You will run across these types in any setting. If you really want to work there I would just try to go with the flow for now as management will most likely side with the preceptor. If it becomes necessary to say something to management be very careful what and how you say it. The only reason I would say anything is if the vindictiveness is harming patients or your career (vs just obnoxious comments like the example you gave); but it you do (take it to management) make the reason something like differing teaching style etc., (don't make it personal) so maybe you can change preceptors. Some people just either enjoy being difficult and/or like to feel self important. You will be done with orientation soon (hopefully) so just (for your own sake) try to live with it (it is a temporary situation).

Tweety, BSN, RN

Specializes in Med-Surg, Trauma, Ortho, Neuro, Cardiac. Has 29 years experience.

I totally disagree with the idea that you should just put up with it.  It's one thing to have to put up with all kinds of personalities and I get that.  I work with one nurse that is a drama queen and gets on my very last quarter of a nerve and she's witchy when she's stressed.  These are all kinds of people out there and we just have to learn to cope.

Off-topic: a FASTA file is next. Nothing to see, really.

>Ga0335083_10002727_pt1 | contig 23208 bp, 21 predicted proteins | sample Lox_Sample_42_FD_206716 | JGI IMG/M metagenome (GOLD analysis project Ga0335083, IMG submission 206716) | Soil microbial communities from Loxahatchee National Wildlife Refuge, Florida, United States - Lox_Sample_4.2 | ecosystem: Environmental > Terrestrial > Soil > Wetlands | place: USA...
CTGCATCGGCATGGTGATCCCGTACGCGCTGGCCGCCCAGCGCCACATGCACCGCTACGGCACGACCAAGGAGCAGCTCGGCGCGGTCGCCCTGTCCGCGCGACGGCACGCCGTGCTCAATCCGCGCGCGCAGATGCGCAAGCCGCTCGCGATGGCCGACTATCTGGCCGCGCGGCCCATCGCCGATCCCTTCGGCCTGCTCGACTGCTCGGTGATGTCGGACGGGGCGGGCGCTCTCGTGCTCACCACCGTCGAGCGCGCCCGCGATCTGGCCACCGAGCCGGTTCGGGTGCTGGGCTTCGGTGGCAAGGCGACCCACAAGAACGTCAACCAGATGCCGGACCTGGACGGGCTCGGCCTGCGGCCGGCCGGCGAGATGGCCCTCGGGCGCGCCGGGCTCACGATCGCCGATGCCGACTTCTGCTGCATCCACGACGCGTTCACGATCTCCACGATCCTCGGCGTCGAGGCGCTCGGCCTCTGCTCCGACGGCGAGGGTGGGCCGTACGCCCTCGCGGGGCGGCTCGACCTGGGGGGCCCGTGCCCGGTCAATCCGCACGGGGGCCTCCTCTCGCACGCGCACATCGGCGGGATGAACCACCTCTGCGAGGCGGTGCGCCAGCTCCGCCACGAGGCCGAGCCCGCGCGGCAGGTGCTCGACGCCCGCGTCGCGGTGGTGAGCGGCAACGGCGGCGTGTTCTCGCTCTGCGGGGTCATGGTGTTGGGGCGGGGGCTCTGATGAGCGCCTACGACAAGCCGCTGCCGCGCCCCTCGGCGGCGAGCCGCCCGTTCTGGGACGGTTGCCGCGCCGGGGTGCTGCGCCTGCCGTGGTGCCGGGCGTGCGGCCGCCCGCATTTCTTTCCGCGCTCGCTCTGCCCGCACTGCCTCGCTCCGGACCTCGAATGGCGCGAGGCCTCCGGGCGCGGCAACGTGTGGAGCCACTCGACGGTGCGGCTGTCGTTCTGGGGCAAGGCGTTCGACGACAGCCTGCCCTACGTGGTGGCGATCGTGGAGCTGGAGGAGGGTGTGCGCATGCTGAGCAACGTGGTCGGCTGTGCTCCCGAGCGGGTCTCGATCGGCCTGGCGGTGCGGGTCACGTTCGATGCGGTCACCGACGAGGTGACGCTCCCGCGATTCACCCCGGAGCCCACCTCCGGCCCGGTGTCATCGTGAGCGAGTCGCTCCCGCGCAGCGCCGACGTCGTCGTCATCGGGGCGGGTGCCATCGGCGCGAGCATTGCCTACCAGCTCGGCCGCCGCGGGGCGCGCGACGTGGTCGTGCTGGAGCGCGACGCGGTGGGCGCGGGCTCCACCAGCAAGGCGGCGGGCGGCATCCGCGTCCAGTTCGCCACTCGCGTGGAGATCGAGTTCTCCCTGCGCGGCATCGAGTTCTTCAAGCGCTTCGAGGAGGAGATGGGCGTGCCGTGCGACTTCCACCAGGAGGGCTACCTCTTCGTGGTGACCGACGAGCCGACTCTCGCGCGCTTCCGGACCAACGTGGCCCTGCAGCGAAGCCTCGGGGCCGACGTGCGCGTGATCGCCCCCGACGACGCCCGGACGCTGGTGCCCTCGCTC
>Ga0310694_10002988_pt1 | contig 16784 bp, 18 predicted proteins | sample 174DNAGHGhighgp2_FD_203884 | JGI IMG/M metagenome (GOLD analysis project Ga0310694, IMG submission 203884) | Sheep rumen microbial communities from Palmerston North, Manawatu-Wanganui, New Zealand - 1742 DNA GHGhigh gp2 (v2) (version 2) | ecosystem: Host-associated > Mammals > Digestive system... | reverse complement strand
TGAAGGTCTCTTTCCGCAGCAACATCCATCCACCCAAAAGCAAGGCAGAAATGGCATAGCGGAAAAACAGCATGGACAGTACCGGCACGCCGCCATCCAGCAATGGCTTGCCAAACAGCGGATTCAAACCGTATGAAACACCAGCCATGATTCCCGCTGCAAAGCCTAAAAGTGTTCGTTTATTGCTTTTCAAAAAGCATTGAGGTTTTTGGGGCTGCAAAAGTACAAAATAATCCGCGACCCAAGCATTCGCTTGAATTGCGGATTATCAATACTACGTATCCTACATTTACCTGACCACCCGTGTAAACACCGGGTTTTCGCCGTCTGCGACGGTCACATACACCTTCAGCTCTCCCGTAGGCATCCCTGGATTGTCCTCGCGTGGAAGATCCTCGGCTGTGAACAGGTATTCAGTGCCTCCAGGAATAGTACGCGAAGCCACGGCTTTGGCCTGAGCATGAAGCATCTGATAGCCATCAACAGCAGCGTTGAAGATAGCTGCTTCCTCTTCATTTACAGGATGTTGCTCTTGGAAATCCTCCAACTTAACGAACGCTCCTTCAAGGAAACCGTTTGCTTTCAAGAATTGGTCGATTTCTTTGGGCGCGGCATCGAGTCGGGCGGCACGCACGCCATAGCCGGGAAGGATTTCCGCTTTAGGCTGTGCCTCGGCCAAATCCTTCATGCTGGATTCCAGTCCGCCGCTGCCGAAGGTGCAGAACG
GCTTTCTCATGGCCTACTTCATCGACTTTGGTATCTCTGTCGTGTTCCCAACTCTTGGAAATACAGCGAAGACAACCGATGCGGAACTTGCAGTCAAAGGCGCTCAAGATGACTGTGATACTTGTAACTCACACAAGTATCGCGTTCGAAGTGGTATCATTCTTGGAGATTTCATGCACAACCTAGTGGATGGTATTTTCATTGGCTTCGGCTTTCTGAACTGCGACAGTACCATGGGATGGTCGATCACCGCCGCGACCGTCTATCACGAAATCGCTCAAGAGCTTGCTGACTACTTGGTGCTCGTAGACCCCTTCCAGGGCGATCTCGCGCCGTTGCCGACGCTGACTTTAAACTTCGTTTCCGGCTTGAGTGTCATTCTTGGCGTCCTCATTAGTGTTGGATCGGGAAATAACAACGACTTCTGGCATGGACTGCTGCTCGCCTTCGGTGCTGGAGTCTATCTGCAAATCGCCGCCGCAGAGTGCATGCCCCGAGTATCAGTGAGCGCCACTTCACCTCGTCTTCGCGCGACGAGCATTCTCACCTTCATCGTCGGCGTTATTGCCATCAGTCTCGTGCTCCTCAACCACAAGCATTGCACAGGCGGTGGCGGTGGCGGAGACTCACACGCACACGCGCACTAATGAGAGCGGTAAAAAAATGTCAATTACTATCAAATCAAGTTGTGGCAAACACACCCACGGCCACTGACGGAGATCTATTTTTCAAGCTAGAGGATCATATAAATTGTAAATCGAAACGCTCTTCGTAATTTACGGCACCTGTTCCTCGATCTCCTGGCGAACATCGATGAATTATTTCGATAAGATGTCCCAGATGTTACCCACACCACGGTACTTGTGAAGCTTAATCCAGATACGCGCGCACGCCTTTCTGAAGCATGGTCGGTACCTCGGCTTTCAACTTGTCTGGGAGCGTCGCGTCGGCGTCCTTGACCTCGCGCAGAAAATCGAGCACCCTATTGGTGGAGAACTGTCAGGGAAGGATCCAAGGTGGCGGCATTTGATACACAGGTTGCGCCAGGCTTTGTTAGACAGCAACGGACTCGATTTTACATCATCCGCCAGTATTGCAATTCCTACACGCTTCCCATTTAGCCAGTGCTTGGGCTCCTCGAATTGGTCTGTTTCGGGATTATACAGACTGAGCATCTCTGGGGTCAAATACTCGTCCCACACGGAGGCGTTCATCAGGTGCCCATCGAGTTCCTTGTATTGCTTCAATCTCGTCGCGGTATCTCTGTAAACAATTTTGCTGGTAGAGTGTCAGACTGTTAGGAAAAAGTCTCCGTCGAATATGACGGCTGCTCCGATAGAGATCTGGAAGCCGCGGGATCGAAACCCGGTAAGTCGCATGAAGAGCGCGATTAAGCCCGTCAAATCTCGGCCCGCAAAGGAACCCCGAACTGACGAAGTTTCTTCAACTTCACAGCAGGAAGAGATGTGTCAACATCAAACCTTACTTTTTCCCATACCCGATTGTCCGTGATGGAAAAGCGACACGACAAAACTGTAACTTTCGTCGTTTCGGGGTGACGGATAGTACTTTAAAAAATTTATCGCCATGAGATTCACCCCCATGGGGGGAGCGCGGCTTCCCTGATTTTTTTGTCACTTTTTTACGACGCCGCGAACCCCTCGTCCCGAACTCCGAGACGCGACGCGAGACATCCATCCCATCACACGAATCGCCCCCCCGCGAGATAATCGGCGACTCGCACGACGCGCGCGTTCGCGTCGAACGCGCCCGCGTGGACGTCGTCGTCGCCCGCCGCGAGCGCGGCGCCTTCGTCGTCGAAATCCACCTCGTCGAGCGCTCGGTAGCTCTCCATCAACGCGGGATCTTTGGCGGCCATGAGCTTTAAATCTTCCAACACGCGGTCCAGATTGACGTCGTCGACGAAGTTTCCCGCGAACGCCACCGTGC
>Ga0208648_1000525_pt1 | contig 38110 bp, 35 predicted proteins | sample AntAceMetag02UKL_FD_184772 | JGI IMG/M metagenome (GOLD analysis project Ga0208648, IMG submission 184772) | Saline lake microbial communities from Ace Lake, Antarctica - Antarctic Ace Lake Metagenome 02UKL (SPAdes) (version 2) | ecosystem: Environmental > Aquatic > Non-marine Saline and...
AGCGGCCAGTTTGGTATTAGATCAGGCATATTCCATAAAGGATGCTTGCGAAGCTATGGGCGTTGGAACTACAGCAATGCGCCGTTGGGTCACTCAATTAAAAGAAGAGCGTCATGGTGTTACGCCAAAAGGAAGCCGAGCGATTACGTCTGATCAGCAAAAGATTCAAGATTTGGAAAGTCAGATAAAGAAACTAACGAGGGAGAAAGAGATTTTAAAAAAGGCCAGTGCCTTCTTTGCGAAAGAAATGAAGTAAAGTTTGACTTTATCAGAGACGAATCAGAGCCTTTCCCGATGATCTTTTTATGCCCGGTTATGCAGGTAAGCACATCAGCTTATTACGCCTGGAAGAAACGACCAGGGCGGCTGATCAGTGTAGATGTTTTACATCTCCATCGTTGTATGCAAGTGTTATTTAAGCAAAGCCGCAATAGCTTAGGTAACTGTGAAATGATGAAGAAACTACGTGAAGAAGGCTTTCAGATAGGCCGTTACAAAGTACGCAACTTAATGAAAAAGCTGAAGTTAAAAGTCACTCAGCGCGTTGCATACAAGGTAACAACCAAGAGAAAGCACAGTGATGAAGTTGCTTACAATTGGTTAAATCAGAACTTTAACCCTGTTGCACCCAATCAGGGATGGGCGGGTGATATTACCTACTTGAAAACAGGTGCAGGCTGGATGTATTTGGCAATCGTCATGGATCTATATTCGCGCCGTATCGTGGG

You say she has enemies there but they are afraid to speak up.  Those before you that didn't speak up contributed to her ongoing behavior and gives her permission to bully you. 

If she truly is bullying you and you're not getting what you need and it's not just a "difficult personality", then don't put up with it.

Edited by Tweety

I vote for playing it cool but not because I wouldn't "risk" confronting her. I simply think that s/he who controls her/himself is the one who ultimately wins.

3 hours ago, Hardhands said:

annoying need to not let her get away with her bullying  and abuse. 

Who wins when you worry more about an alleged bully than about learning patient care? They do. They have you over a barrel the minute you willfully agree to engage.

If she made a comment to me about her sister I woulda said, "Well, damn, that sucks! Show me how to not suck."

Throw her off her game and keep moving forward. She's likely waiting for you to throw some kind of fit or cry uncle in some way; then she can put you in a box with all the other terrible nurses who don't like her.

JKL, we get tons of these bully posts, but that's the best approach I've heard in a long time.

LibraNurse27, BSN, RN

Specializes in Community Health, Med/Surg, ICU Stepdown. Has 8 years experience.